The Wolverine Mine will soon be going into production and Selwyn Resources has obtained new investment capital to further explore and develop its large Howard’s Pass zinc ore body.
This should be welcome news to Watson Lake.
However, as a regional supply centre for southeast Yukon and northern BC, just how equipped is the area to meet the demands of these and other future resource developments?
In spite of the current recession, I would suggest that, resulting from past neglect to local needs by the Yukon government, Watson Lake is now at least six to seven years behind where it would normally be in respect to commercial planning and development.
If Watson Lake is ever to realize its full potential, it must be encouraged and permitted to develop its commercial and industrial facilities now, enabling it to provide a broad range of future supplies and services. It should not have to wait yet another two years until the hopeful election of a more accommodating government to do so.
Until Watson Lake establishes a Main-Street-styled business-commercial district similar to most towns and cities, it will have difficulty to achieve its economic potential, and to cope with rapidly growing demands for services.
The site must be well situated for easy access, infrastructure placement and long-term security for investors.
Most importantly, it should be located and designed to provide room for at least 50 years of future expansion, or more.
It is worth noting that if an early start can be made to set aside a suitable area for early engineering and survey work this year, it will likely still take another two years before lots could be sold. This timing could coincide with progressing regional resource-based developments.
Past proposals for this purpose have been vigorously resisted by government, and by an apparent majority of the former town council. This was clear when they created an advisory committee on town planning, which made possible the appointment of businessman Pat Irvin, the chair of the Yukon Development Corporation, who is widely known to oppose all such proposals.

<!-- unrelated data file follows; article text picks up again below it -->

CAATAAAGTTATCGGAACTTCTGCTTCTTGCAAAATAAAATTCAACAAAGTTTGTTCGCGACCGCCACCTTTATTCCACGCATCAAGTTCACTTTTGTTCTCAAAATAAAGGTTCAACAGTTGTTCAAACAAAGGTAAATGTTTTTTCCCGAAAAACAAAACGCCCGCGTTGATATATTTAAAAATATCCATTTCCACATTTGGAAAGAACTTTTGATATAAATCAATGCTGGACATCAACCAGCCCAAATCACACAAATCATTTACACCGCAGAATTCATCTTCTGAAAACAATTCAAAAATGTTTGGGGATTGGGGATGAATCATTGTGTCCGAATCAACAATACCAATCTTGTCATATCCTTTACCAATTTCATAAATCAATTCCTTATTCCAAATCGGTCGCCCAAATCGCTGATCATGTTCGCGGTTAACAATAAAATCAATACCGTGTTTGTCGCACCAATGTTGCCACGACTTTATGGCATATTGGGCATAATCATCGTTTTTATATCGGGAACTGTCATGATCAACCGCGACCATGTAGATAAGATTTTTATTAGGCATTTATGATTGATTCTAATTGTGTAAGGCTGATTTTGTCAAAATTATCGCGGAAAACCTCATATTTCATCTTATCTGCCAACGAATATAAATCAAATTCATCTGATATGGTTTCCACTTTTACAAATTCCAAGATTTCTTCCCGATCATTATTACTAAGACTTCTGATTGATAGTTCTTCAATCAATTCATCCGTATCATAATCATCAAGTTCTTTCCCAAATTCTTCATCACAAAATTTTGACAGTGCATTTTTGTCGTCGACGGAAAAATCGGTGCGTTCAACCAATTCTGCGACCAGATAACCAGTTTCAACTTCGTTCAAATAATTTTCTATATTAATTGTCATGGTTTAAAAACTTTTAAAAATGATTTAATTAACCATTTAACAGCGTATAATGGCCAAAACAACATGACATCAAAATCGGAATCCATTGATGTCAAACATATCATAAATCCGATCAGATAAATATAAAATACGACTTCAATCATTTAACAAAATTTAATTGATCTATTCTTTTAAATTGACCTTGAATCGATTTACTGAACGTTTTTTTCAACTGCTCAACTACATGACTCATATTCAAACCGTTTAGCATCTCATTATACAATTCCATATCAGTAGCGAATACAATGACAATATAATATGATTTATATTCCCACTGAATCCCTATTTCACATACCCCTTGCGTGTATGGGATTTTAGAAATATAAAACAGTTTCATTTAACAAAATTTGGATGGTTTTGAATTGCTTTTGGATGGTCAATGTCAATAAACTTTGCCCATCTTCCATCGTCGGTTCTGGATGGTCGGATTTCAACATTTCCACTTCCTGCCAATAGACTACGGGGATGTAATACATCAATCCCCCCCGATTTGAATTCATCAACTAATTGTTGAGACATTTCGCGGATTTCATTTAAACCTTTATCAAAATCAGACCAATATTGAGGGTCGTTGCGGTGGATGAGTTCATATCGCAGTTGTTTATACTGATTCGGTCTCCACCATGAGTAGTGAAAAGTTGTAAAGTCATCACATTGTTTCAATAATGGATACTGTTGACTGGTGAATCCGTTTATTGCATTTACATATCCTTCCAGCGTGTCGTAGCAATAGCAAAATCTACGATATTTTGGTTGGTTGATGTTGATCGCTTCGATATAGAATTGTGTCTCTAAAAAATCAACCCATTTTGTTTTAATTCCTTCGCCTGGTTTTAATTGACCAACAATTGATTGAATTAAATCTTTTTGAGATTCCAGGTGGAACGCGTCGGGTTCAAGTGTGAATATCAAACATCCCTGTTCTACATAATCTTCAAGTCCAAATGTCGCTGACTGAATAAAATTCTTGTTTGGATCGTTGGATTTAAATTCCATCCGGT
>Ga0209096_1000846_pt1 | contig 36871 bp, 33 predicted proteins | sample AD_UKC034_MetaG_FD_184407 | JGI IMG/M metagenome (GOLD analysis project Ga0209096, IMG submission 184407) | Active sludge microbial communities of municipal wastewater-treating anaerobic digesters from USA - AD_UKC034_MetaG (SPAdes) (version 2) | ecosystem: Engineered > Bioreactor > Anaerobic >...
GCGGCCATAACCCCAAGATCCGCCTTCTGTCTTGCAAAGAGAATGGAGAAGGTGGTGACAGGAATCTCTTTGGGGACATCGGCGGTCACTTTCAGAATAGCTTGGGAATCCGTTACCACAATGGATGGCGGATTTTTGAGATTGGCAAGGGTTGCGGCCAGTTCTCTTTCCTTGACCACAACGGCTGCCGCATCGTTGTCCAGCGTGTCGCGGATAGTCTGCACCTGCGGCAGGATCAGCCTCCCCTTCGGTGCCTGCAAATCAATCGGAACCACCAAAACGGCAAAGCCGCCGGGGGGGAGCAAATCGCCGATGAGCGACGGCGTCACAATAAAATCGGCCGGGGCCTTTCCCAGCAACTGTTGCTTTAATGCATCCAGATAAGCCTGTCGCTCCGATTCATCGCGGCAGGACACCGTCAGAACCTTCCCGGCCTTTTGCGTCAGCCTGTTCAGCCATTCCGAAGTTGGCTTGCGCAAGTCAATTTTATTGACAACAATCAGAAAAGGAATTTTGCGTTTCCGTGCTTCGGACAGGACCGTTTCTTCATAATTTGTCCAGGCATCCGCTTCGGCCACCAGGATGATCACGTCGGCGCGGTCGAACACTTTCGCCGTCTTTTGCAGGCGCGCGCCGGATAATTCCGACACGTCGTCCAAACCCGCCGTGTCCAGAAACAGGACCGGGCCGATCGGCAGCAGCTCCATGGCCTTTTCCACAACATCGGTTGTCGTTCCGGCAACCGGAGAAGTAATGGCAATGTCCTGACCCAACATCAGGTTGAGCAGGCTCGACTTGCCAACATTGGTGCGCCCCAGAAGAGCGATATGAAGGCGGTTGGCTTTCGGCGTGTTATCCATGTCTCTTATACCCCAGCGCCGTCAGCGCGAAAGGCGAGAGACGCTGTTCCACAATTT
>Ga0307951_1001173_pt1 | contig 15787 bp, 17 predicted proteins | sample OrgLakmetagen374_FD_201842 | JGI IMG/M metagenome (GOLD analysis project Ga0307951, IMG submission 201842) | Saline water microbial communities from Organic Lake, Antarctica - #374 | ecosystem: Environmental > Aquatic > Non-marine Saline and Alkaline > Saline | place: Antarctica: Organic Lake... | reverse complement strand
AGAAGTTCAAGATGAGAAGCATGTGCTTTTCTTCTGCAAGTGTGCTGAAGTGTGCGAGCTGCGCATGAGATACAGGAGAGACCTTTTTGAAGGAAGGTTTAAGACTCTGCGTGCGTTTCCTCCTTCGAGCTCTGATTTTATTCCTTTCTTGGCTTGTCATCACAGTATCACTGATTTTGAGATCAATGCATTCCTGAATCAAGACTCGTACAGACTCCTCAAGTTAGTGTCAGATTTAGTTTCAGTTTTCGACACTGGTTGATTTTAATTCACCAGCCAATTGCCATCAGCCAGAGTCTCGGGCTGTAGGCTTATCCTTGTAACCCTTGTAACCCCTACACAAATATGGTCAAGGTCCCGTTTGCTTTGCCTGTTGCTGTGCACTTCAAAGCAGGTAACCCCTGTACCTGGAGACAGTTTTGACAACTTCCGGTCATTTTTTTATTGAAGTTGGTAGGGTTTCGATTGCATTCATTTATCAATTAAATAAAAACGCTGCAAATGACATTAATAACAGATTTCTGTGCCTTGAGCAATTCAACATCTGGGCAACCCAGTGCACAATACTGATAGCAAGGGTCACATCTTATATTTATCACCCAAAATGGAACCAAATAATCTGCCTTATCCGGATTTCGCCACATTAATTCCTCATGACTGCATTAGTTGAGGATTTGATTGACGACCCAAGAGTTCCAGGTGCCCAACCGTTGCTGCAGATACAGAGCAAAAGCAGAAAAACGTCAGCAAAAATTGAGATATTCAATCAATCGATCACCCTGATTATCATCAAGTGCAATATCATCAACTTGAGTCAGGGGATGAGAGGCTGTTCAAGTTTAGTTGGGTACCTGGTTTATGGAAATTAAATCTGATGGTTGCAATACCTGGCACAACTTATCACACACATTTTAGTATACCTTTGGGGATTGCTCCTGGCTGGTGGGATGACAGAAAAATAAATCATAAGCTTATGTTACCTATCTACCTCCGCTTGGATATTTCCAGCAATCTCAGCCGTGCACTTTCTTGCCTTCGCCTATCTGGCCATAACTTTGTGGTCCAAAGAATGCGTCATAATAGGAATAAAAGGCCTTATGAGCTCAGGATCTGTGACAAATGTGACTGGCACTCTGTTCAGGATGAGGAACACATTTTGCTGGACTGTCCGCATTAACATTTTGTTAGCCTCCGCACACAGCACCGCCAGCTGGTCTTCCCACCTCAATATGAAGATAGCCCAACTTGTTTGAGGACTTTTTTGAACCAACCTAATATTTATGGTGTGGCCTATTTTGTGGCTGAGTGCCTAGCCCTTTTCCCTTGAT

If progress is expected, this negative approach to competitive free enterprise must certainly be taken into account.
I have now placed this proposal before the new town council for consideration. Specific location and other background information may be viewed at yukonadvocate.blogspot.com.
It is recognized the new council will be facing a long backlog of mostly urgent infrastructure upgrading and development needs, which must be given priority.
Last year, Premier Dennis Fentie proclaimed he was providing Yukon with $100 million for infrastructure funding, but as usual nothing was allocated for Watson Lake at the time.
If, as expected, government fails to allocate sufficient and much needed capital infrastructure funding in the forthcoming spring budget, all hopes for economic renewal will be deferred once again, at least until the election of a more accommodating senior government.
In future years, Watson Lake will become a major contributor to the Yukon economy.
What occurs here will have a large effect on everyone in the territory. Therefore, by way of this letter, I would once again ask the citizens of Whitehorse to consider this matter, and for their support.
This can be shown by questioning government about the issue and demanding it provide full support to all infrastructure funding requests made to it by the new Watson Lake town council.
By showing public interest we just might be able to make government listen, and this proposal might then become a reality.
Donald E. Taylor
See more letters page 16 to 21.